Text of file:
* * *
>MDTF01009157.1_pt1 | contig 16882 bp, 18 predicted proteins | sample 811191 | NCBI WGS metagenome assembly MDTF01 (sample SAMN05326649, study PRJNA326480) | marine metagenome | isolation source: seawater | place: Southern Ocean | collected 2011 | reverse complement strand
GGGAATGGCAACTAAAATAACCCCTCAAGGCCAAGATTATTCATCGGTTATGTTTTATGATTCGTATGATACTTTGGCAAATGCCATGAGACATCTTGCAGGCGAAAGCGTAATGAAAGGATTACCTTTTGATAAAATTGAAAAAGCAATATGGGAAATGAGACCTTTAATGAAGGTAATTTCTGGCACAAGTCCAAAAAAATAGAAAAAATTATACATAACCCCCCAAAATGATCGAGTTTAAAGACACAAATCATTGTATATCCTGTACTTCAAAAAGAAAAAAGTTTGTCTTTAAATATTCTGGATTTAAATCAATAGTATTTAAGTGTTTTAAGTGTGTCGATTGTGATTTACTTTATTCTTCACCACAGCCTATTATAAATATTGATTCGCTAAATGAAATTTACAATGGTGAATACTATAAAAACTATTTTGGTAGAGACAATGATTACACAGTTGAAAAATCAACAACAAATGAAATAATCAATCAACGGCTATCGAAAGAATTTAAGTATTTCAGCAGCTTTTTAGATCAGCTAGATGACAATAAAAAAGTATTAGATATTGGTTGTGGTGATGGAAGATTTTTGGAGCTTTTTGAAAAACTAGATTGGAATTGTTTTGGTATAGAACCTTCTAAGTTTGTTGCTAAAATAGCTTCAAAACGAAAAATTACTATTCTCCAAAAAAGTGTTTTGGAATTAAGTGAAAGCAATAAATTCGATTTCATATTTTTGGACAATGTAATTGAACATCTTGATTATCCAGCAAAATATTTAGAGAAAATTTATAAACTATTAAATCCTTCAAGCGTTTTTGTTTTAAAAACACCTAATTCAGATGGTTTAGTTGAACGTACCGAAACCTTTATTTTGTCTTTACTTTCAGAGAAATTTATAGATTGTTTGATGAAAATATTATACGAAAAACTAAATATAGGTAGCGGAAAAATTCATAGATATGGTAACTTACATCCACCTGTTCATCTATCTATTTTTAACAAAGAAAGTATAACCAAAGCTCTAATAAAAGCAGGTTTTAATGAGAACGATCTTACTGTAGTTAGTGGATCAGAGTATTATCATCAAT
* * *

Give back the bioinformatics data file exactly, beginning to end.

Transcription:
>MDTF01009157.1_pt1 | contig 16882 bp, 18 predicted proteins | sample 811191 | NCBI WGS metagenome assembly MDTF01 (sample SAMN05326649, study PRJNA326480) | marine metagenome | isolation source: seawater | place: Southern Ocean | collected 2011 | reverse complement strand
GGGAATGGCAACTAAAATAACCCCTCAAGGCCAAGATTATTCATCGGTTATGTTTTATGATTCGTATGATACTTTGGCAAATGCCATGAGACATCTTGCAGGCGAAAGCGTAATGAAAGGATTACCTTTTGATAAAATTGAAAAAGCAATATGGGAAATGAGACCTTTAATGAAGGTAATTTCTGGCACAAGTCCAAAAAAATAGAAAAAATTATACATAACCCCCCAAAATGATCGAGTTTAAAGACACAAATCATTGTATATCCTGTACTTCAAAAAGAAAAAAGTTTGTCTTTAAATATTCTGGATTTAAATCAATAGTATTTAAGTGTTTTAAGTGTGTCGATTGTGATTTACTTTATTCTTCACCACAGCCTATTATAAATATTGATTCGCTAAATGAAATTTACAATGGTGAATACTATAAAAACTATTTTGGTAGAGACAATGATTACACAGTTGAAAAATCAACAACAAATGAAATAATCAATCAACGGCTATCGAAAGAATTTAAGTATTTCAGCAGCTTTTTAGATCAGCTAGATGACAATAAAAAAGTATTAGATATTGGTTGTGGTGATGGAAGATTTTTGGAGCTTTTTGAAAAACTAGATTGGAATTGTTTTGGTATAGAACCTTCTAAGTTTGTTGCTAAAATAGCTTCAAAACGAAAAATTACTATTCTCCAAAAAAGTGTTTTGGAATTAAGTGAAAGCAATAAATTCGATTTCATATTTTTGGACAATGTAATTGAACATCTTGATTATCCAGCAAAATATTTAGAGAAAATTTATAAACTATTAAATCCTTCAAGCGTTTTTGTTTTAAAAACACCTAATTCAGATGGTTTAGTTGAACGTACCGAAACCTTTATTTTGTCTTTACTTTCAGAGAAATTTATAGATTGTTTGATGAAAATATTATACGAAAAACTAAATATAGGTAGCGGAAAAATTCATAGATATGGTAACTTACATCCACCTGTTCATCTATCTATTTTTAACAAAGAAAGTATAACCAAAGCTCTAATAAAAGCAGGTTTTAATGAGAACGATCTTACTGTAGTTAGTGGATCAGAGTATTATCATCAAT